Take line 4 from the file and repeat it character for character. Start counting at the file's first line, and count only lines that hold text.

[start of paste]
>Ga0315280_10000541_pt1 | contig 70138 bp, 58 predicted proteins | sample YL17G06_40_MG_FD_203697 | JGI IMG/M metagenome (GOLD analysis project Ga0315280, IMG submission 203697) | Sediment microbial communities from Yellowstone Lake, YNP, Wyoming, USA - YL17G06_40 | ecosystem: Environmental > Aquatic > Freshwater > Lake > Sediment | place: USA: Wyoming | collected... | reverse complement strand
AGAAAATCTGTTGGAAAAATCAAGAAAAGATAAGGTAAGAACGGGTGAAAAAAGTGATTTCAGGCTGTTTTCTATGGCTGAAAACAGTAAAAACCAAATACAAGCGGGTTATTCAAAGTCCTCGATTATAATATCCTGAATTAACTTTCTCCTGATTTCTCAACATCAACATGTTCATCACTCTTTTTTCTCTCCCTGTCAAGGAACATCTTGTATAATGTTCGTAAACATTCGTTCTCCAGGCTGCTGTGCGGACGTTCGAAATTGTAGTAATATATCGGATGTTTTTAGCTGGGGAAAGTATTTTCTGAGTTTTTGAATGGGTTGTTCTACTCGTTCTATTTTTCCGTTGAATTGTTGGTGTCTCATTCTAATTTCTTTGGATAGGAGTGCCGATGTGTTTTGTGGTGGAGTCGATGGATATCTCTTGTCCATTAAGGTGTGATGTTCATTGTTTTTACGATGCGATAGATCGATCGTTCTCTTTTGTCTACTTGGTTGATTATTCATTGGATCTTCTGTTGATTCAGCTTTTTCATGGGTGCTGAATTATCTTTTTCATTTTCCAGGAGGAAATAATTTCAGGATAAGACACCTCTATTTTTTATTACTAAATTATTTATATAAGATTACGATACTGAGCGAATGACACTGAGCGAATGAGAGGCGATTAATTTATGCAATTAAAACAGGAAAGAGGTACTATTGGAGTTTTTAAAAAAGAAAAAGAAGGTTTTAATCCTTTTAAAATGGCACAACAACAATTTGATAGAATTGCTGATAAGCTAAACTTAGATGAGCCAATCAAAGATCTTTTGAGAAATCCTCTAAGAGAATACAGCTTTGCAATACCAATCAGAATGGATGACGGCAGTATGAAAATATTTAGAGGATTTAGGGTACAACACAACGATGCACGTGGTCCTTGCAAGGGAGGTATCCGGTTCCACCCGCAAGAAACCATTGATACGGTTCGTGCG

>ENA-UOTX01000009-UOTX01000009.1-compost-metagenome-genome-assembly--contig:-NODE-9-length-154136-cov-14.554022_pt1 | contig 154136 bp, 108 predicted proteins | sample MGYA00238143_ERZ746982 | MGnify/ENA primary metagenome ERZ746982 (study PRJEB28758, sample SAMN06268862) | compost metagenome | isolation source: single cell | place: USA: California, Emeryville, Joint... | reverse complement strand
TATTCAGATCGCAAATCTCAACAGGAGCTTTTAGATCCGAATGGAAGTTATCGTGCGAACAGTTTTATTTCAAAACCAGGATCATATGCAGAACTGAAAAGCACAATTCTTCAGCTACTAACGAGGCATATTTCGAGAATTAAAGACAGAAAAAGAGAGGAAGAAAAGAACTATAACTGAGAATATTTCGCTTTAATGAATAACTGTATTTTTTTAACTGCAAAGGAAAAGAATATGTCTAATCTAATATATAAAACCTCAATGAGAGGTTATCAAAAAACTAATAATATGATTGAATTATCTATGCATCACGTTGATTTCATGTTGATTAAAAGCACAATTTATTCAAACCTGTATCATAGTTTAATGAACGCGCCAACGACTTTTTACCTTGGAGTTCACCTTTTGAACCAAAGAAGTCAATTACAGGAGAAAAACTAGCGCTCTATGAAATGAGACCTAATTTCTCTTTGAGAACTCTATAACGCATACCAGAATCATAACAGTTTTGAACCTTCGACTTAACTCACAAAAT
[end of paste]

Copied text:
TATTCAGATCGCAAATCTCAACAGGAGCTTTTAGATCCGAATGGAAGTTATCGTGCGAACAGTTTTATTTCAAAACCAGGATCATATGCAGAACTGAAAAGCACAATTCTTCAGCTACTAACGAGGCATATTTCGAGAATTAAAGACAGAAAAAGAGAGGAAGAAAAGAACTATAACTGAGAATATTTCGCTTTAATGAATAACTGTATTTTTTTAACTGCAAAGGAAAAGAATATGTCTAATCTAATATATAAAACCTCAATGAGAGGTTATCAAAAAACTAATAATATGATTGAATTATCTATGCATCACGTTGATTTCATGTTGATTAAAAGCACAATTTATTCAAACCTGTATCATAGTTTAATGAACGCGCCAACGACTTTTTACCTTGGAGTTCACCTTTTGAACCAAAGAAGTCAATTACAGGAGAAAAACTAGCGCTCTATGAAATGAGACCTAATTTCTCTTTGAGAACTCTATAACGCATACCAGAATCATAACAGTTTTGAACCTTCGACTTAACTCACAAAAT